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Terrestrial Tones - Dead Drunk

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Artist: Terrestrial Tones

Album: Dead Drunk

Label: Paw Tracks

Review date: Mar. 9, 2006

What to make of Animal Collective? For their whoops, costumes and infantile flights o’ fancy, some have embraced them and some have derided them. Between 2004’s Sung Tongs and last year’s Feels, they’ve gotten a lot of attention. Between the poles, others have noticed something a bit spooky about them, a milky death vibe that doesn’t quite wash out of the ears when the records, particularly Sung Tongs, are over. And it makes me wonder. What if, the next time you hear an Animal Collective record wafting through a speaker, you take that speaker and, while it’s still connected, force it into a wood-chipper? What would that sound like?

If nothing else, it’ll let you know how Dead Drunk -- the latest collaboration from key Animal Collective member Dave Portner (Avey Tare) and his long-time roommate, Eric Copeland of the popular noise outfit Black Dice -- might sound on the first spin if you’re not a noise addict. (If you are a noise addict, I don’t think I need to run through Dead Drunk with you because I know you’re already into much cooler, heavier shit, and trust me, this record will bore you to conniptions.)

Between Portner’s goofy vocalizations (on “Plowman,” he sounds a lot like the green-hatted gatekeepers in The Wizard Of Oz, and I don’t think he’s going for funny) and Copeland’s gurgling electronic indigestion, Dead Drunk, at first brush, sounds less like chipping wood than it does like trying to unclog a stopped-up sink and hoping the garbage disposal doesn’t catch on fire. It’s a mess, but not enough to justify calling a plumber or troubling a real connoisseur of messes.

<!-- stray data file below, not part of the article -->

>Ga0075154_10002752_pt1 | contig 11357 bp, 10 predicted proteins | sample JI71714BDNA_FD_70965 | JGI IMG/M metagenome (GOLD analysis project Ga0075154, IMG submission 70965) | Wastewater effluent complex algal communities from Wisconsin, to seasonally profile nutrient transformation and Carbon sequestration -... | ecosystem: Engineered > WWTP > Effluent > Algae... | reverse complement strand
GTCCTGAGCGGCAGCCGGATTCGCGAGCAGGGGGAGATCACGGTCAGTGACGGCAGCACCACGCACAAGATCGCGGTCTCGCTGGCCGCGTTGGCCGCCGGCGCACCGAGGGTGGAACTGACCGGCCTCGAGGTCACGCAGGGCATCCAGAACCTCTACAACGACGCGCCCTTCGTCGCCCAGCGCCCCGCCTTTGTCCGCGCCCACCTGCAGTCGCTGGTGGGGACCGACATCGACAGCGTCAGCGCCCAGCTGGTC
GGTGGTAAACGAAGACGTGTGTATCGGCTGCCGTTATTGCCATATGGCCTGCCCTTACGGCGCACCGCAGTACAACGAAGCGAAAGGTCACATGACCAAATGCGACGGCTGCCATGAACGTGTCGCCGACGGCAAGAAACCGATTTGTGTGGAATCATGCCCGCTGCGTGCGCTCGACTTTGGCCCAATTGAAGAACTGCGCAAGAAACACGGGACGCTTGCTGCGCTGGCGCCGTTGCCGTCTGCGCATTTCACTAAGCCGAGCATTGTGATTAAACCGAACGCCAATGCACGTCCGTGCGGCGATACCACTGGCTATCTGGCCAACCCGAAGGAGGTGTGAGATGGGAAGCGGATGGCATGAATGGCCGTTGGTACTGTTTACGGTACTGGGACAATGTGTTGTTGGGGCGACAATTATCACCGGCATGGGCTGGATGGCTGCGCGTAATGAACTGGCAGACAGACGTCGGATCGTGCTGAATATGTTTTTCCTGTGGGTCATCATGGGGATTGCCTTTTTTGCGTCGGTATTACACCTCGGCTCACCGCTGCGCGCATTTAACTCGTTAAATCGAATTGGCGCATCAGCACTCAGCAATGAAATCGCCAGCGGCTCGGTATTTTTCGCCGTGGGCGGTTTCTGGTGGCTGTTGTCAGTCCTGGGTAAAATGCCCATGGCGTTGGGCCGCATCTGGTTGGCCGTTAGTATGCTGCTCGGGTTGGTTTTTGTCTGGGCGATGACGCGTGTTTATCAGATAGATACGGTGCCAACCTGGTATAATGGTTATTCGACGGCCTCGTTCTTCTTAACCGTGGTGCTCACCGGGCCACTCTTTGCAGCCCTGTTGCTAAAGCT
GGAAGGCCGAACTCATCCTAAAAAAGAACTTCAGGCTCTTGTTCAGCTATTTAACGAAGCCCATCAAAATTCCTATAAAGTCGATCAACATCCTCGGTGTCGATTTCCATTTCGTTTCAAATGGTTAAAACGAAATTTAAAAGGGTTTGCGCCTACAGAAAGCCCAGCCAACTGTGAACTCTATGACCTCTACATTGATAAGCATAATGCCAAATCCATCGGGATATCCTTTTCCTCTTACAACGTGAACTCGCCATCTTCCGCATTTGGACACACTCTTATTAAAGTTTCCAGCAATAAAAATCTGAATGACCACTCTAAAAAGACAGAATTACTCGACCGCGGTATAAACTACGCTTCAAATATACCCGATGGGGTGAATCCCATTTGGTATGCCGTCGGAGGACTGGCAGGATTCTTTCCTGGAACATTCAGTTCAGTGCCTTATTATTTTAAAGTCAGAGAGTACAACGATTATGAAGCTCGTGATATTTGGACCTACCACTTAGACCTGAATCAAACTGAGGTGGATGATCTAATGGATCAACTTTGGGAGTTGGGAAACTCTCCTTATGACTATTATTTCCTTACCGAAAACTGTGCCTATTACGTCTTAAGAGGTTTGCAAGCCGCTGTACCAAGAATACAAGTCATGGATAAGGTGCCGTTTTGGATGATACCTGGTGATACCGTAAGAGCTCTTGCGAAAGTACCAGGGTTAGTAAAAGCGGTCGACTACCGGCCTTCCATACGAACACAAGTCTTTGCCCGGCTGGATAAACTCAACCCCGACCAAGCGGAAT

And then… holy shit, is this funky. After 1:37 or so’s worth of spacey vamping, “The Sailor” sees Copeland drop into a pattern that sounds like dub reverb mixed with playground reverb, and Portner drops an infectious, if unintelligible, falsetto flow. After “The Sailor” emerges as the Residents and Throbbing Gristle gone pop (And at the exact same moment! Goddamn!), the whole album, on repeated listens, gets a lot more friendly. If a couple of those serious New Zealand drone mavens came back and decided to score a particularly dumbass puppet show, they might come up with something like “Gargoyle.”

Dead Drunk on the whole could be taken as noise music, noise music with none of the brutality and half the imagination. The only genuine cruelty happens on “Future Train,” which cycles an infernal sound, which I kept thinking was someone’s god-awful ringtone, way on top of its burbling mix.

Copeland’s cold buzz and flicker strip Portner of his Burning Man affectations and brings him closer to Thanatos, which, if you listen to Animal Collective in a certain way, ain’t a bad place for him. And Portner’s sense of fun calls on Copeland to resurrect some of the majestic mischief so prevalent Black Dice’s 2003 classic Beaches and Canyons and so sorely missed since.

By Emerson Dameron

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